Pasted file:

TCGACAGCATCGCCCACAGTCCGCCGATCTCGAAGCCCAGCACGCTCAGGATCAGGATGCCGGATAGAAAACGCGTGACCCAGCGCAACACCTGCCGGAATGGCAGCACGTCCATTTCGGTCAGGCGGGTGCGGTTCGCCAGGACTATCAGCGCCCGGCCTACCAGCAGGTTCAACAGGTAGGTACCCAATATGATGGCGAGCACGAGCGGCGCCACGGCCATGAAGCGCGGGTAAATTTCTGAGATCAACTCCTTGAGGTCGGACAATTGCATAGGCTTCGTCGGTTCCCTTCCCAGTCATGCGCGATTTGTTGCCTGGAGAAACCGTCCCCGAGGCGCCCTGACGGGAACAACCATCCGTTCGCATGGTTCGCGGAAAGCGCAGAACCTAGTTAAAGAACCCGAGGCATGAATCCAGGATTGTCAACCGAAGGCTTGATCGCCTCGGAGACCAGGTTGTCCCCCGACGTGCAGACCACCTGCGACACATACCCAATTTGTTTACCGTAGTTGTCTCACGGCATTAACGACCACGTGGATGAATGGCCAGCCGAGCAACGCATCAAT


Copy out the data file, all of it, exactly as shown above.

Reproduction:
TCGACAGCATCGCCCACAGTCCGCCGATCTCGAAGCCCAGCACGCTCAGGATCAGGATGCCGGATAGAAAACGCGTGACCCAGCGCAACACCTGCCGGAATGGCAGCACGTCCATTTCGGTCAGGCGGGTGCGGTTCGCCAGGACTATCAGCGCCCGGCCTACCAGCAGGTTCAACAGGTAGGTACCCAATATGATGGCGAGCACGAGCGGCGCCACGGCCATGAAGCGCGGGTAAATTTCTGAGATCAACTCCTTGAGGTCGGACAATTGCATAGGCTTCGTCGGTTCCCTTCCCAGTCATGCGCGATTTGTTGCCTGGAGAAACCGTCCCCGAGGCGCCCTGACGGGAACAACCATCCGTTCGCATGGTTCGCGGAAAGCGCAGAACCTAGTTAAAGAACCCGAGGCATGAATCCAGGATTGTCAACCGAAGGCTTGATCGCCTCGGAGACCAGGTTGTCCCCCGACGTGCAGACCACCTGCGACACATACCCAATTTGTTTACCGTAGTTGTCTCACGGCATTAACGACCACGTGGATGAATGGCCAGCCGAGCAACGCATCAAT